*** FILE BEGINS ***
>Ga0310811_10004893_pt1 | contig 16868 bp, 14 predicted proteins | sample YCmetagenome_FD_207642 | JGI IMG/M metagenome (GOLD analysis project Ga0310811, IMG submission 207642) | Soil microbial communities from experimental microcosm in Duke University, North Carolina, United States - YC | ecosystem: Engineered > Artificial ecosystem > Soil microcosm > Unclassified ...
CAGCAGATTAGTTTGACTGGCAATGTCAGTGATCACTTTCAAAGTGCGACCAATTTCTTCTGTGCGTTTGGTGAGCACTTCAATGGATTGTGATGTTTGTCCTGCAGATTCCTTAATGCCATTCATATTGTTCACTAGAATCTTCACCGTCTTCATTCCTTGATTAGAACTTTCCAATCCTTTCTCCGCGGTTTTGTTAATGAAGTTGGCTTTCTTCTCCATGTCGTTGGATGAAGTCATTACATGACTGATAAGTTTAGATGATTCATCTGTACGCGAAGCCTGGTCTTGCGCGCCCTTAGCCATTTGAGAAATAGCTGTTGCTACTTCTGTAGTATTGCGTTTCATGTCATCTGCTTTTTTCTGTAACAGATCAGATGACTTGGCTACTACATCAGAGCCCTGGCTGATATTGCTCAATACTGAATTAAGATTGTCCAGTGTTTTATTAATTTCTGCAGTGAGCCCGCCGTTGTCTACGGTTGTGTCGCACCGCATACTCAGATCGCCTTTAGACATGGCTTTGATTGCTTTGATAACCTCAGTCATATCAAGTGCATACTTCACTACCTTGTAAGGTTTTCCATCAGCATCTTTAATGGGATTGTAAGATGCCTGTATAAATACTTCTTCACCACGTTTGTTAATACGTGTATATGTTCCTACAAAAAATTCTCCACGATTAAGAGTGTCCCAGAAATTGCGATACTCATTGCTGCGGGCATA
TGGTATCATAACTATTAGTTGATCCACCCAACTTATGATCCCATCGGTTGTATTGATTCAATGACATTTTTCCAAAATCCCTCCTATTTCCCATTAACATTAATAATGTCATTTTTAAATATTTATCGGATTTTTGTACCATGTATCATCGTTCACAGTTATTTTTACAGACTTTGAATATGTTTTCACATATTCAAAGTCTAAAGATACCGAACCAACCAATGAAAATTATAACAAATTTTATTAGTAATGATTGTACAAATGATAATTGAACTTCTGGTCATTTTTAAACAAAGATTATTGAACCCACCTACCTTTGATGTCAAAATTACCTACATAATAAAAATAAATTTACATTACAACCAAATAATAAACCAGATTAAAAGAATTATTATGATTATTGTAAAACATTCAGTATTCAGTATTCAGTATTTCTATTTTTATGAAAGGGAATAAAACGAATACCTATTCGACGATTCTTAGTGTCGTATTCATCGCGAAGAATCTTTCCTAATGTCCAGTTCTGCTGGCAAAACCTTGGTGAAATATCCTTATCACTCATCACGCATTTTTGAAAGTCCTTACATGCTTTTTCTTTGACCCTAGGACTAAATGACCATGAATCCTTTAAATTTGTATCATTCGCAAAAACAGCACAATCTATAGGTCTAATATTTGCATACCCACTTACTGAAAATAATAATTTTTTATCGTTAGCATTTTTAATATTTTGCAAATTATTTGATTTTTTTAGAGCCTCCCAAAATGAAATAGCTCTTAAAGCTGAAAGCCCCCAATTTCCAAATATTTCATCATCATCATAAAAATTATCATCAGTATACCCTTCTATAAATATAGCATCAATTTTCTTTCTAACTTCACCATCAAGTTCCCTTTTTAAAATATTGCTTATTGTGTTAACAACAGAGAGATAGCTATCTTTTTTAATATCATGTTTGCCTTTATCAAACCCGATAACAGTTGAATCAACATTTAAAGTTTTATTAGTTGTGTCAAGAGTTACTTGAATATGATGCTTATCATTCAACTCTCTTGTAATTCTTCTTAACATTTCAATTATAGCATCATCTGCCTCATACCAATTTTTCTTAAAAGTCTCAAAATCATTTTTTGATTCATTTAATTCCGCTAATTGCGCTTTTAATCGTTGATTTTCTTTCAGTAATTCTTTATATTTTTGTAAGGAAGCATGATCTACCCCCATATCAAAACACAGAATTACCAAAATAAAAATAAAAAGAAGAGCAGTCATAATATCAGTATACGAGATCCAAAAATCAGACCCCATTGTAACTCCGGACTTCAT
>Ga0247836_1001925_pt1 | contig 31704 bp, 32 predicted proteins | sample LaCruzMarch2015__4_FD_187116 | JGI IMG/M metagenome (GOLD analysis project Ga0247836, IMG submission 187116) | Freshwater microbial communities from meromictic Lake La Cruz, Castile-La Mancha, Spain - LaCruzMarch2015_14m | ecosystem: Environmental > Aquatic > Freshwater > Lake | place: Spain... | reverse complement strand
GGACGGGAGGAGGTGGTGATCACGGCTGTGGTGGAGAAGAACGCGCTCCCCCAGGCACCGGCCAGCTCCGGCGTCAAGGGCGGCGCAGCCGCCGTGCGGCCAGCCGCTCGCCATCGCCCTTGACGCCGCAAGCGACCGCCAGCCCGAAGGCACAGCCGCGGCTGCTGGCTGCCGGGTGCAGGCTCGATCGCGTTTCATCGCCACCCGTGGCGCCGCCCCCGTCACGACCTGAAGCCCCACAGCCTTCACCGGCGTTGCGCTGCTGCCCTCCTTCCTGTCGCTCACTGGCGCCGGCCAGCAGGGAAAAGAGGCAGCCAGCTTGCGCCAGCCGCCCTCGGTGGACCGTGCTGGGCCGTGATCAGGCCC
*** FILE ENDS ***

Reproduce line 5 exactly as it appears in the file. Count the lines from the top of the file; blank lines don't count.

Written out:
GGACGGGAGGAGGTGGTGATCACGGCTGTGGTGGAGAAGAACGCGCTCCCCCAGGCACCGGCCAGCTCCGGCGTCAAGGGCGGCGCAGCCGCCGTGCGGCCAGCCGCTCGCCATCGCCCTTGACGCCGCAAGCGACCGCCAGCCCGAAGGCACAGCCGCGGCTGCTGGCTGCCGGGTGCAGGCTCGATCGCGTTTCATCGCCACCCGTGGCGCCGCCCCCGTCACGACCTGAAGCCCCACAGCCTTCACCGGCGTTGCGCTGCTGCCCTCCTTCCTGTCGCTCACTGGCGCCGGCCAGCAGGGAAAAGAGGCAGCCAGCTTGCGCCAGCCGCCCTCGGTGGACCGTGCTGGGCCGTGATCAGGCCC